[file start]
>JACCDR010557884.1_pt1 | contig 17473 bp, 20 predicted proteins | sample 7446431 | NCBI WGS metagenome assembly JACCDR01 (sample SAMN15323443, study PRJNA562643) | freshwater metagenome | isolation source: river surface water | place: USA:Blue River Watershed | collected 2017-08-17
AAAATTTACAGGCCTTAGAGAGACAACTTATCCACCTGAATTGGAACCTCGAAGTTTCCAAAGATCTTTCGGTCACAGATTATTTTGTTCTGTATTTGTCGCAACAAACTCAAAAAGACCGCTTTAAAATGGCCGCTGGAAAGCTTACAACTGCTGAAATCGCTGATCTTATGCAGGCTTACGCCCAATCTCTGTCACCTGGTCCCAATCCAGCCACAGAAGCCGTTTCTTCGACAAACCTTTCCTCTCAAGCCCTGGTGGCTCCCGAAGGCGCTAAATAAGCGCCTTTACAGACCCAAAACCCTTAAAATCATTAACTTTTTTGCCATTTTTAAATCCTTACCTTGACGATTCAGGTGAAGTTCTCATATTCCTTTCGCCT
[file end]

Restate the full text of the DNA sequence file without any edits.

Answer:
>JACCDR010557884.1_pt1 | contig 17473 bp, 20 predicted proteins | sample 7446431 | NCBI WGS metagenome assembly JACCDR01 (sample SAMN15323443, study PRJNA562643) | freshwater metagenome | isolation source: river surface water | place: USA:Blue River Watershed | collected 2017-08-17
AAAATTTACAGGCCTTAGAGAGACAACTTATCCACCTGAATTGGAACCTCGAAGTTTCCAAAGATCTTTCGGTCACAGATTATTTTGTTCTGTATTTGTCGCAACAAACTCAAAAAGACCGCTTTAAAATGGCCGCTGGAAAGCTTACAACTGCTGAAATCGCTGATCTTATGCAGGCTTACGCCCAATCTCTGTCACCTGGTCCCAATCCAGCCACAGAAGCCGTTTCTTCGACAAACCTTTCCTCTCAAGCCCTGGTGGCTCCCGAAGGCGCTAAATAAGCGCCTTTACAGACCCAAAACCCTTAAAATCATTAACTTTTTTGCCATTTTTAAATCCTTACCTTGACGATTCAGGTGAAGTTCTCATATTCCTTTCGCCT